engaged with the enemy’s advance. As fast as the several regiments of
the 16th and 17th Corps reached the field they formed on our left. All
the afternoon the tide of battle ebbed and flowed along the south
bank of Bayou Rapides. Night closed in with Gen. Taylor falling back
and Gen. Smith’s men in possession of the battle-field. Our loss was
about five hundred killed and wounded. The enemy’s must have been
much greater as they made several determined assaults on our lines.
We captured about three hundred and fifty prisoners and from them we
learned that Gen. Taylor had about fifteen thousand men engaged, about
twice the number under Gen. Smith. About dark on the evening of the
18th, the 13th Corps arrived on the field and took position in front of
Smith’s tired and bleeding troops.

May the 19th, early in the morning, the 13th Corps marched back to
Simm’s Landing, leaving Gen. Smith with the 16th and 17th Corps, at the
front. Gen. Taylor showing no disposition to resume hostilities and
learning that the 13th and 19th Corps were safely across the pontoons
on the Atchafalaya river, about 1 p. m. we took up our pontoon bridge
across Yellow Bayou and the 16th Corps followed and crossed to the
east bank of the Atchafalaya and camped, just sixty-five days from the
time we first camped on the west bank on our way to Fort De Russy. On
the 20th of May we reached the mouth of Red River. We here met our
transports and the portion of the 21st Mo. that went home on veteran
furlough, and embarked for Vicksburg. The 13th Corps went south to New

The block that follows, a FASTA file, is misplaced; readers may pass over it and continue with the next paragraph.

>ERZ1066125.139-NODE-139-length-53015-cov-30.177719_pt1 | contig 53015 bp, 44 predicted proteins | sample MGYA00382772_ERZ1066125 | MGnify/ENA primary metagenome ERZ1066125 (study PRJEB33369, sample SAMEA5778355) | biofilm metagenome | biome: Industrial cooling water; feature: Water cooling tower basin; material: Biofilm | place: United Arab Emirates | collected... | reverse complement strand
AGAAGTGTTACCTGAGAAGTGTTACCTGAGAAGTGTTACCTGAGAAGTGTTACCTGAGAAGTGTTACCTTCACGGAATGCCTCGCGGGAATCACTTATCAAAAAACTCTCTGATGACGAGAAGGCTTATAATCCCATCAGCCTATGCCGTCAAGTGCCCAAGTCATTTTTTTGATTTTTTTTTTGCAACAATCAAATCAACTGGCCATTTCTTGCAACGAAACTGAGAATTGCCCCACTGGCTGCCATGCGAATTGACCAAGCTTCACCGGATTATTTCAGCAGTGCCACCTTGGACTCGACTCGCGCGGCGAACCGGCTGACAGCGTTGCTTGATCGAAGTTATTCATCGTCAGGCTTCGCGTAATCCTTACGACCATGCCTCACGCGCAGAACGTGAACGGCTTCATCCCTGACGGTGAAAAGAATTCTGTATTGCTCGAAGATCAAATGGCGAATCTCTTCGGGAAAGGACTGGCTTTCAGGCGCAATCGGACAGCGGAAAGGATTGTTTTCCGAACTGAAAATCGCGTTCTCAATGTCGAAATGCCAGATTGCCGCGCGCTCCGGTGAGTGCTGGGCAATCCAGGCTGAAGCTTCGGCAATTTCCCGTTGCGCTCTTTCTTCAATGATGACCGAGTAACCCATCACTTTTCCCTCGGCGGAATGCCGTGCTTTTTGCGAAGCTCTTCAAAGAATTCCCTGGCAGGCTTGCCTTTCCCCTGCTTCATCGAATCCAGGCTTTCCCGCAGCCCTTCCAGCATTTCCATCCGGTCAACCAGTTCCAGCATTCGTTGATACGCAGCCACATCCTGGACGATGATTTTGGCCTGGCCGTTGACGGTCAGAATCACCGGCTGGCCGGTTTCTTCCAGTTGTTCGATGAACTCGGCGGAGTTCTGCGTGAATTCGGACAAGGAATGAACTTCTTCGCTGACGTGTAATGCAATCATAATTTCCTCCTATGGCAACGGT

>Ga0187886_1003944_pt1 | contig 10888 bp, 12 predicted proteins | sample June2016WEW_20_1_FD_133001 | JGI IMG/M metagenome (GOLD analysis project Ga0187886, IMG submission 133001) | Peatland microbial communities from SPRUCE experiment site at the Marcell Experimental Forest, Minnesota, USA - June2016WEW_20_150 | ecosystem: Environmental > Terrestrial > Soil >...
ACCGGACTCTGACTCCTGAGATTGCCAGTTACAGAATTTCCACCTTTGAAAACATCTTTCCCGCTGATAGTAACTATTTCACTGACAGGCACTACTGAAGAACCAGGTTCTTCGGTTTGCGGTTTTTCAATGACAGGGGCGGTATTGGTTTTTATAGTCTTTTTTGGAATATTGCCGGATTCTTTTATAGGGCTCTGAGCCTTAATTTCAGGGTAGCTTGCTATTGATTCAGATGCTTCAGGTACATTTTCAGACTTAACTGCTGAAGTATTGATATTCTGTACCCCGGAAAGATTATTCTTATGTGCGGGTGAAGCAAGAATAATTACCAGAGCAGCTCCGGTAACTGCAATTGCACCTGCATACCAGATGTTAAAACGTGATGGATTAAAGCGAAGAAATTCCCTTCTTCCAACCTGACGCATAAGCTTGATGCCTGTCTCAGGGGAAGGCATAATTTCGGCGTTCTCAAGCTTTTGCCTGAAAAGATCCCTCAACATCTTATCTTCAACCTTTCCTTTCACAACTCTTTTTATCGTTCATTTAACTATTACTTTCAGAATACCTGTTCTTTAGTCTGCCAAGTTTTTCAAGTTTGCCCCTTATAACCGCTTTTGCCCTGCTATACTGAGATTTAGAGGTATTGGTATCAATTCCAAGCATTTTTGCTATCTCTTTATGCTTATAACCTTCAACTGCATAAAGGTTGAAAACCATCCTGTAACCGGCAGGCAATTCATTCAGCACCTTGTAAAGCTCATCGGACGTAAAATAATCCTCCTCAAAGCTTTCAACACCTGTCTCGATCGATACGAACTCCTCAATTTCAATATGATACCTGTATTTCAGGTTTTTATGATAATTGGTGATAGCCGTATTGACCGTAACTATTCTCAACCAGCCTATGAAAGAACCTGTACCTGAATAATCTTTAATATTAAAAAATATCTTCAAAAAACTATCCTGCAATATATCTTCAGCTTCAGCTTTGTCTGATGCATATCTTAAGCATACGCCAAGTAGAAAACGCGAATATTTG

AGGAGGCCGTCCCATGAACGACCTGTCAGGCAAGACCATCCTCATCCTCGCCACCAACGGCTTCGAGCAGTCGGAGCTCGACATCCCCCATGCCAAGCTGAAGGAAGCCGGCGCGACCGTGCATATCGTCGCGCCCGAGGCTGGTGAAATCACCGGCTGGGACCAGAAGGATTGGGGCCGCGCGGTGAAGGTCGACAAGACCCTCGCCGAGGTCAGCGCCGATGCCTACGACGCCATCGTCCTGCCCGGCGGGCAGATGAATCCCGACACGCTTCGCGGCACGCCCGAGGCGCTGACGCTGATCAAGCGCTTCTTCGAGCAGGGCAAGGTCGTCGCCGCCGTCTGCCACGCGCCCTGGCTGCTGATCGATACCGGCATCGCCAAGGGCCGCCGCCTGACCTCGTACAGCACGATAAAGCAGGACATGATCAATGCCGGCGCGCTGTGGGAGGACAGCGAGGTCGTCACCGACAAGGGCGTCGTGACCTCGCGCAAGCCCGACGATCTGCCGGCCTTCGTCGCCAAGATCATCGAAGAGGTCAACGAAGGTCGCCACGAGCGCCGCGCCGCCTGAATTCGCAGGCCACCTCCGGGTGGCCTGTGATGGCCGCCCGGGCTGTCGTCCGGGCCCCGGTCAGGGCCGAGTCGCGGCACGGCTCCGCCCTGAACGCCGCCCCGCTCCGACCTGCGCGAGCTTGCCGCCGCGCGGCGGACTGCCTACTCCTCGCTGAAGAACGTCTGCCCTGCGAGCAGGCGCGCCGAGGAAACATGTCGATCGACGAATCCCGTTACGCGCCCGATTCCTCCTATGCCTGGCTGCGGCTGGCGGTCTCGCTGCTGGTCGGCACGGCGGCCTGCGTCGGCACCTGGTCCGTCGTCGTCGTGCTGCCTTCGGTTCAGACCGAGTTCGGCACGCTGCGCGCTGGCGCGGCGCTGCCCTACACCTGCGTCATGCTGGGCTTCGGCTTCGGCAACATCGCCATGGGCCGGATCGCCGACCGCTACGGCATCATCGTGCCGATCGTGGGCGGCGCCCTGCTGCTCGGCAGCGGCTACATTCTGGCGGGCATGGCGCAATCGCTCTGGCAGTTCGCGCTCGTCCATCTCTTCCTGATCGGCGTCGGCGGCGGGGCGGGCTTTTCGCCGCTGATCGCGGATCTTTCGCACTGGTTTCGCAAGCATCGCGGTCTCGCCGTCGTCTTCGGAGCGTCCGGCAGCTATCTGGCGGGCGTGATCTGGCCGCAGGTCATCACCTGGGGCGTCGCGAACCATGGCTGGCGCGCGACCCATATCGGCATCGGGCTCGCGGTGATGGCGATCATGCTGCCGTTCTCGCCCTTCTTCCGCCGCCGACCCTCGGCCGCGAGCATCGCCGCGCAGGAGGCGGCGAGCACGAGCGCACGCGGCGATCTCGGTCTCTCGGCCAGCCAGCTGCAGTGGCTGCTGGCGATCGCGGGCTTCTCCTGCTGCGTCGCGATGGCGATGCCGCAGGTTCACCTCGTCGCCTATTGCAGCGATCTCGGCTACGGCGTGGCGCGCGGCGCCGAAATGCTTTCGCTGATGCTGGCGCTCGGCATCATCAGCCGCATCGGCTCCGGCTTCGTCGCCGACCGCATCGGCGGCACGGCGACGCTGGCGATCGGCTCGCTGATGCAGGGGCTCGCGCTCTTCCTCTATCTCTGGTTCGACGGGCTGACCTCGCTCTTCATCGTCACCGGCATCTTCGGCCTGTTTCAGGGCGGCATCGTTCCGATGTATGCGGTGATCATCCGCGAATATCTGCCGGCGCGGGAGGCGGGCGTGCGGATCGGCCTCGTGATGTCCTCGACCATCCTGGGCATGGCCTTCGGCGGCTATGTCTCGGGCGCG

Orleans.


Comments on the Seventy Days’ Campaign.

The Red River Campaign was at last, after seventy days, at an end. It
was a failure and as barren of results so far as having any visible
effects in hastening the close of the war, as it would have been if
made to the North Pole. History records it as one of the severest
campaigns of the war. The men suffered more from hardships and
privations than any other portion of the army. Especially was this
true of the 16th Corps, which, on account of the incompetency of Gen.
Banks and his apparent dislike of the Corps, was always placed in the
most exposed positions, either in the advanced front or in the rear.
It was also unprovided with clothing and shoes and at the close of the
campaign presented a most abject appearance. Indeed Gen. Banks might in
truth have called the men, from their appearance, “Smith’s Guerrillas.”


SUMMARY.

The following is the list of the battles and skirmishes engaged in
during the seventy days’ fighting by the detachment from the 21st
Missouri.

Fort De Russey, La. March 14th, 1864
Pleasant Hill, “ April 9th, “
Coulterville, “ “ 22d, “
Cane River, “ “ 23d, “